John Barr aged seventy has his newly restored eye examined by an opthalmic surgeon at the Royal Liverpool University Hospital December 3. (Photo : Reuters)
A new study reveals a possible link between regular use of the common painkiller aspirin and macular degeneration, an eye disease that can lead to blindness.
"A team from the Westmead Millennium Institute for Medical Research has found regular users are more likely to develop age-related macular degeneration -- the leading cause of blindness in older people," writes ABC Australia.
"The director of the Centre for Vision Research at the institute, Professor Paul Mitchell, says the results were drawn from a 15-year study of more than 2,000 people over the age of 50 in the Blue Mountains."
Paul Mitchell, one of the authors of the study, said, "People who are using aspirin on a regular basis, at least once a week, but most were actually taking it daily, had about a two-and-a-half-times increased likelihood of developing macular degeneration over time."
The study showed that nearly 10 percent of patients taking aspirin eventually developed age-related macular degeneration.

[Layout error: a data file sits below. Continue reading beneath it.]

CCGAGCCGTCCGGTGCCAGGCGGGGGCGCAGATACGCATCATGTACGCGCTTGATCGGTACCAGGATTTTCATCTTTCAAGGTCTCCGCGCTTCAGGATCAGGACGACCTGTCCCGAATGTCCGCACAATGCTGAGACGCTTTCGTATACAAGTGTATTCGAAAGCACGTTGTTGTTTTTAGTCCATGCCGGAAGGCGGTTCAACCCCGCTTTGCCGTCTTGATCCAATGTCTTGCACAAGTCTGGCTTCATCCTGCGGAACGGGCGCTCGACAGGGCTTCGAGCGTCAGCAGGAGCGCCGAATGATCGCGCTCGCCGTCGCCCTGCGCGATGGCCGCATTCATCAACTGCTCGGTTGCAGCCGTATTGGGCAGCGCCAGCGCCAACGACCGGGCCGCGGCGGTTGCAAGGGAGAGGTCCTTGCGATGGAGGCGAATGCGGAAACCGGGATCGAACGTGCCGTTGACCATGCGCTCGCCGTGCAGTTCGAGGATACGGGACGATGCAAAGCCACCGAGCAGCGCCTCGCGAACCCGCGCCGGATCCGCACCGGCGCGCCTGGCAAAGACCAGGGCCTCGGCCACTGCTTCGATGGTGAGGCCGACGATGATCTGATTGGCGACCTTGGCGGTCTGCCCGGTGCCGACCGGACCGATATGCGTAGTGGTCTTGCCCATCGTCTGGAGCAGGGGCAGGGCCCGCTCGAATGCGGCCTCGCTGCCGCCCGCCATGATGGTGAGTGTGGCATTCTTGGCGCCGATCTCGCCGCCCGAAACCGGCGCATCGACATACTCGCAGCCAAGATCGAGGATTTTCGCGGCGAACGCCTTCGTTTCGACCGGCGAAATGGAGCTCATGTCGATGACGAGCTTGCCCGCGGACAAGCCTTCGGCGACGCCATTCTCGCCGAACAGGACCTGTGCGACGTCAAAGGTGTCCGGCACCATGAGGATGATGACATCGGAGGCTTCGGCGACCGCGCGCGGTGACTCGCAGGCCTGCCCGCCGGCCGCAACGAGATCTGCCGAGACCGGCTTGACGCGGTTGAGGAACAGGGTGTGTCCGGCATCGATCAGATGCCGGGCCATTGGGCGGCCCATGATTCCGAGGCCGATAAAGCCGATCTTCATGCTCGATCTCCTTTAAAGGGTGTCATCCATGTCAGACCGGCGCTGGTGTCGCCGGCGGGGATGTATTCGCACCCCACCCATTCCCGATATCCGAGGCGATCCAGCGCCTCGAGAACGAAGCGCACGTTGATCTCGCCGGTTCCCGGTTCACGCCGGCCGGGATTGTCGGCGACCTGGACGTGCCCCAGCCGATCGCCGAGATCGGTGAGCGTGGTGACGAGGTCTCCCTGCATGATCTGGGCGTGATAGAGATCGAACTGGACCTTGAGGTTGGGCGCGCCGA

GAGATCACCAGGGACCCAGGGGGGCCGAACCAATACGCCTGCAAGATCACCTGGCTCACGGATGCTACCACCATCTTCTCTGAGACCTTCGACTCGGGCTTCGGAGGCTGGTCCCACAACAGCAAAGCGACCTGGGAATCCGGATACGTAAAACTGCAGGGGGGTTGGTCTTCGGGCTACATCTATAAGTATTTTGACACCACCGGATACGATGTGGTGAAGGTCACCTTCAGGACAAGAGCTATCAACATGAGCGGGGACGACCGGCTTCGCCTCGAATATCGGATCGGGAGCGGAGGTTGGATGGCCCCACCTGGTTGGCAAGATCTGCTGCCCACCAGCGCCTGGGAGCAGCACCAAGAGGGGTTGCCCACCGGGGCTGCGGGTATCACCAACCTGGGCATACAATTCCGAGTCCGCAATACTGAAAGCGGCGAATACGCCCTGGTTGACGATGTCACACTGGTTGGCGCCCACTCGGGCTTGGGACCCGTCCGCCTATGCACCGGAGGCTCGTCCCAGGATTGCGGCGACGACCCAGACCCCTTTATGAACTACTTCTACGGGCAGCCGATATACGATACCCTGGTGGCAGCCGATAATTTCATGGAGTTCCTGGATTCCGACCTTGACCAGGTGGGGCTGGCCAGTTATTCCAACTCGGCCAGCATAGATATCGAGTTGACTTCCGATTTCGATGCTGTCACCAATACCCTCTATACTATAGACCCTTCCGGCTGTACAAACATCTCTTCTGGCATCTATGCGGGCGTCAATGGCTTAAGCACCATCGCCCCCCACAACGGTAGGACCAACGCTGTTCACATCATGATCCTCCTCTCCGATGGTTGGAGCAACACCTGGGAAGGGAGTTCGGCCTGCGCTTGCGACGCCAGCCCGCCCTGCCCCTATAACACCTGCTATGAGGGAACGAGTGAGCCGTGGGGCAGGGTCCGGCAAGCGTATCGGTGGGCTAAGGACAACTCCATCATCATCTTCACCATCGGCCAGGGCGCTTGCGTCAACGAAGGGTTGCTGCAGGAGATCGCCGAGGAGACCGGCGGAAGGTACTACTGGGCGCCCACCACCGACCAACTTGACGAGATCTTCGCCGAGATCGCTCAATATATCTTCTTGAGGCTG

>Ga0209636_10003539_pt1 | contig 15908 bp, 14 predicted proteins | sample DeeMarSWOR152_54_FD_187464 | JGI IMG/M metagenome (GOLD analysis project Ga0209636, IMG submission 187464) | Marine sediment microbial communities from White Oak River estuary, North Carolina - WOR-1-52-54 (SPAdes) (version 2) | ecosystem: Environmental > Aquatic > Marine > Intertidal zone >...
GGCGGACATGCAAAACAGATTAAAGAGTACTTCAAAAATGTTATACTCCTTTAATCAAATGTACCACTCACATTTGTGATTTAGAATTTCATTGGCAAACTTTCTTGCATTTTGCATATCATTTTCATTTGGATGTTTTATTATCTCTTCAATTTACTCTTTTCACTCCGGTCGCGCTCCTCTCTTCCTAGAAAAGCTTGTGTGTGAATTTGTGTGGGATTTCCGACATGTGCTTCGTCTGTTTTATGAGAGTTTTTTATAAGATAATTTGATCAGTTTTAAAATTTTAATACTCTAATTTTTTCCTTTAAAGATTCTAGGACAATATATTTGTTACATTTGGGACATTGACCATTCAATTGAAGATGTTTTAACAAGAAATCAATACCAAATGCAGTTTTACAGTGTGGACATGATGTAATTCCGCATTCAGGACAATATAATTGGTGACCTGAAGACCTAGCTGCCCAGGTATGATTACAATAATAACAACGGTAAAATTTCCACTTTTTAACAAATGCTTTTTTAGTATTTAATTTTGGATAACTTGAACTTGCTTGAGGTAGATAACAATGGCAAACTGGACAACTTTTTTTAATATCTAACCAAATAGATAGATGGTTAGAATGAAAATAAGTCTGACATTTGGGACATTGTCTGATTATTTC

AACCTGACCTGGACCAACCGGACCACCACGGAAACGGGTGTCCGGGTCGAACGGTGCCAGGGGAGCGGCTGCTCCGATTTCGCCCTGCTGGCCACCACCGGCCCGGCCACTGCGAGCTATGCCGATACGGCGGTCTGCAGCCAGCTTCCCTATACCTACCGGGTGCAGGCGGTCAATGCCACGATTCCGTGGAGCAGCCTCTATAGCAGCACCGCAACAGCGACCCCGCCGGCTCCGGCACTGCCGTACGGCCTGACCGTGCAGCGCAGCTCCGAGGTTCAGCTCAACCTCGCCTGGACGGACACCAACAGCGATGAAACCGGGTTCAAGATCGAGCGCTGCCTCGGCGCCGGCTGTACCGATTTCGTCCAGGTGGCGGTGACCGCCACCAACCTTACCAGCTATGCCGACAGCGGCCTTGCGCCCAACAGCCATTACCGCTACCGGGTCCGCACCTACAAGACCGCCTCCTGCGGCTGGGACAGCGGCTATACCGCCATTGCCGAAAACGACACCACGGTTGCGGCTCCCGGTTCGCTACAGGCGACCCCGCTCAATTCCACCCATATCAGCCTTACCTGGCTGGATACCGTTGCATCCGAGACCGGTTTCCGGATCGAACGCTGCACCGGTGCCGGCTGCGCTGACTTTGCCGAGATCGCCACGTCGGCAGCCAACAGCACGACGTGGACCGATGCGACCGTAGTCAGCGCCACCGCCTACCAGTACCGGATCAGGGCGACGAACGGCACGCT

"The increased risk of AMD was detected only after 10 or 15 years, suggesting that cumulative dosing is important," said the study.
"Given the widespread use of aspirin, any increased risk of disabling conditions will be significant and affect many people."
At this point, the study's authors don't recommend any changes to patients' prescriptions, but they do recommend further study into a possible link between aspirin and the disease.
"The evidence is now accumulating about the association of aspirin and wet AMD, however, it is not overwhelming at this point," said the Macular Society, an organization supporting those with AMD.
"For patients at risk of cardio-vascular disease, the health risks of stopping or not prescribing aspirin are much higher than those of developing wet AMD."
"Patients who are taking aspirin because their doctor has prescribed it should not stop taking it without consulting their doctor first."